this production relating to life and society.”
Is it fair to say that the Malaysian media aren’t very knowledgeable or helpful in their criticisms of performed work? I think there’s some truth to this, from my point of view as both an arts practitioner and a journalist.
Granted, reviews are tricky things. They are highly subjective, dependent on the reviewer’s tastes and values. But more often than not, “reviews” in the local media tend to be a mere description of what happens on stage, with little or no critical discourse. Otherwise they tend to be purely opinion-based, with no rationalisation of the opinion. Why was this particular show good or bad? What could have been done to make it better? Where is the intellectual engagement in writing these articles, and in people reading them?
One needs to ask: why review in the first place? From the media perspective, it would be one way of demonstrating support for the local arts. From the artist perspective, publicity would help draw attention to a project, therefore affecting its commercial success or failure.
But beyond this symbiotic relationship, an artist might look to the media as a trustworthy provider of opinion. After all, not everyone is in a position where his or her writings are published to a mass audience. Surely, then, as a journalist writing a review, there has to be some weight in what he or she thinks?
Shouldn’t it therefore be the reviewer’s responsibility not just to state the obvious, but to provide viewpoints that challenge the artist, question his or her creative decisions, improve where necessary? The artist would then be free to consider these critical perspectives and incorporate them if desired, given that the feedback had presumably come from a respected, reliable and knowledgeable source.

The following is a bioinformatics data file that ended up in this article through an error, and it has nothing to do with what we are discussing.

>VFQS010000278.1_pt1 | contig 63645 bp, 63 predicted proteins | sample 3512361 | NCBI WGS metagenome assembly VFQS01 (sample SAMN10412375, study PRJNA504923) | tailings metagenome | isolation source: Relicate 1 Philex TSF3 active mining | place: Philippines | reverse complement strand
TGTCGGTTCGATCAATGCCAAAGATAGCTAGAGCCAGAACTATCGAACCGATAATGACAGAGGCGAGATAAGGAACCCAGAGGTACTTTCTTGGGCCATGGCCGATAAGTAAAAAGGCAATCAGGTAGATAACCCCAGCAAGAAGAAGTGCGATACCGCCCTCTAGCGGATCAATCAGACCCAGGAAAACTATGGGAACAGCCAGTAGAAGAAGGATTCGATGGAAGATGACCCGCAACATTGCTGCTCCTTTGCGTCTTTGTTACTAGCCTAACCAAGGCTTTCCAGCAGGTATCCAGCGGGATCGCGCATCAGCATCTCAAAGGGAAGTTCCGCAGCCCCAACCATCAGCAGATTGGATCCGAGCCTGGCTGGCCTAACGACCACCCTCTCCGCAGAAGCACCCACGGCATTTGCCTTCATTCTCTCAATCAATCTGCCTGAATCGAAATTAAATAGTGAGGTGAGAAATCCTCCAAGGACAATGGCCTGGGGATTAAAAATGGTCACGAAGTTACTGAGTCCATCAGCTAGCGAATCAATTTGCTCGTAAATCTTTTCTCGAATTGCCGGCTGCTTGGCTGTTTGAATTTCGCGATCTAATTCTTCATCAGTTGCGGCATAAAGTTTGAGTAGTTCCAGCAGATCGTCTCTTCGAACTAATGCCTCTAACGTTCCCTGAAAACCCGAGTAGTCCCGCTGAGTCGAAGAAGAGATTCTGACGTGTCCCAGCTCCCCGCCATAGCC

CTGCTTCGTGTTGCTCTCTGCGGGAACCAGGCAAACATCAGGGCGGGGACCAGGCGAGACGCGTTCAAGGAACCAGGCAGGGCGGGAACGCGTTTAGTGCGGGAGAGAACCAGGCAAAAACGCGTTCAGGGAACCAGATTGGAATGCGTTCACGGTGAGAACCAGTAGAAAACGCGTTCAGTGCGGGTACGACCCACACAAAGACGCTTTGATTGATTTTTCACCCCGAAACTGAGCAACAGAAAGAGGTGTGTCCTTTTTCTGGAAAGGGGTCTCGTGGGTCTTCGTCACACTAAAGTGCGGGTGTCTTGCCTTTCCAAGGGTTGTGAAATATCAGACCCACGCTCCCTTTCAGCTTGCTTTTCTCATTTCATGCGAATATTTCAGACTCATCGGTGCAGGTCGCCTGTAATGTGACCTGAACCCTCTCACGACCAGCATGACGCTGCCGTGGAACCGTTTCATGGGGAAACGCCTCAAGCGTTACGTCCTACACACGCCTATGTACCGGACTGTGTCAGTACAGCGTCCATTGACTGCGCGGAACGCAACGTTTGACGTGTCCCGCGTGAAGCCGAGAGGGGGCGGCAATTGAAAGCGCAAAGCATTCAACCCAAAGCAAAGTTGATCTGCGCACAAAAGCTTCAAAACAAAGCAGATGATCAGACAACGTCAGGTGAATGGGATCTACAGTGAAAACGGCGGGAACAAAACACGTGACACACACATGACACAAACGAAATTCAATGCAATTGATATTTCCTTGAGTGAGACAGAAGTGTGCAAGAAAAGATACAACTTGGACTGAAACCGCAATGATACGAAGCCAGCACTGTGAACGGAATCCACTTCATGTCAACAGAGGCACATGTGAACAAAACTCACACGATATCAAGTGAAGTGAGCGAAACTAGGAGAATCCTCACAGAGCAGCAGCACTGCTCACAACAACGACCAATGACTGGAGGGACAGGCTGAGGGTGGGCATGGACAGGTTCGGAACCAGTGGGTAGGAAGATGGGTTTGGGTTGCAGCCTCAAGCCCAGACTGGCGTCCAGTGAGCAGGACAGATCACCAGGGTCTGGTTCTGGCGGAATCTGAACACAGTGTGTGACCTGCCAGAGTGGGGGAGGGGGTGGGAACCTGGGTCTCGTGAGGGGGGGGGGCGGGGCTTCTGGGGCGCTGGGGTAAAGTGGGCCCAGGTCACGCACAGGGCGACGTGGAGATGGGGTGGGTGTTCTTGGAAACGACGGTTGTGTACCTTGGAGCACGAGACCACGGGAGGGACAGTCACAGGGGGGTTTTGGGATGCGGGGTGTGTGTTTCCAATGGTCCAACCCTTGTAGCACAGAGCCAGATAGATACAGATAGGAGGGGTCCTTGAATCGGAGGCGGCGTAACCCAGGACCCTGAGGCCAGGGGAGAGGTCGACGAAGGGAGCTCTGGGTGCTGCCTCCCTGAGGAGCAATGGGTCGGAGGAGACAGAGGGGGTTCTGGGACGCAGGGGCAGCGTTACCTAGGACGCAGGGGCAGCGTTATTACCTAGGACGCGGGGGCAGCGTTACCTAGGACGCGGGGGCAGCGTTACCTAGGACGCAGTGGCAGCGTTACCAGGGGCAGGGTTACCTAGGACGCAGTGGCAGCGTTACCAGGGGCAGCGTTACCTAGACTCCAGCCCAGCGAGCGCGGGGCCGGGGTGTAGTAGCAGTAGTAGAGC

“Reviews in Malaysian theatre usually come out after the event,
so what’s the point! It would be far better if it comes out
the day after the show opens … the person reviewing should also
do his or her homework, and must be someone
who has knowledge in the performing arts.”
Therefore, it becomes the reviewer’s job to make sure he or she knows enough to be critical, and not criticise for the sake of criticising. And in order to do that, journalists — this columnist included — need to be better educated; in the arts, as this case would be.
One way might be to engage more closely with production companies, to experience the workings of putting on a production so as to allow for more learned evaluations of artworks. Or if time restricts, perhaps reading the reviews in the likes of the Guardian or the New York Times could provide a few pointers.
The situation with Dama was resolved amicably, with invaluable lessons learnt by yours truly. Media reviews don’t necessarily have to say good things to be “good” reviews. More importantly, they should contribute towards the development, reception and appreciation of a creative work.
Read previous Merely Playing columns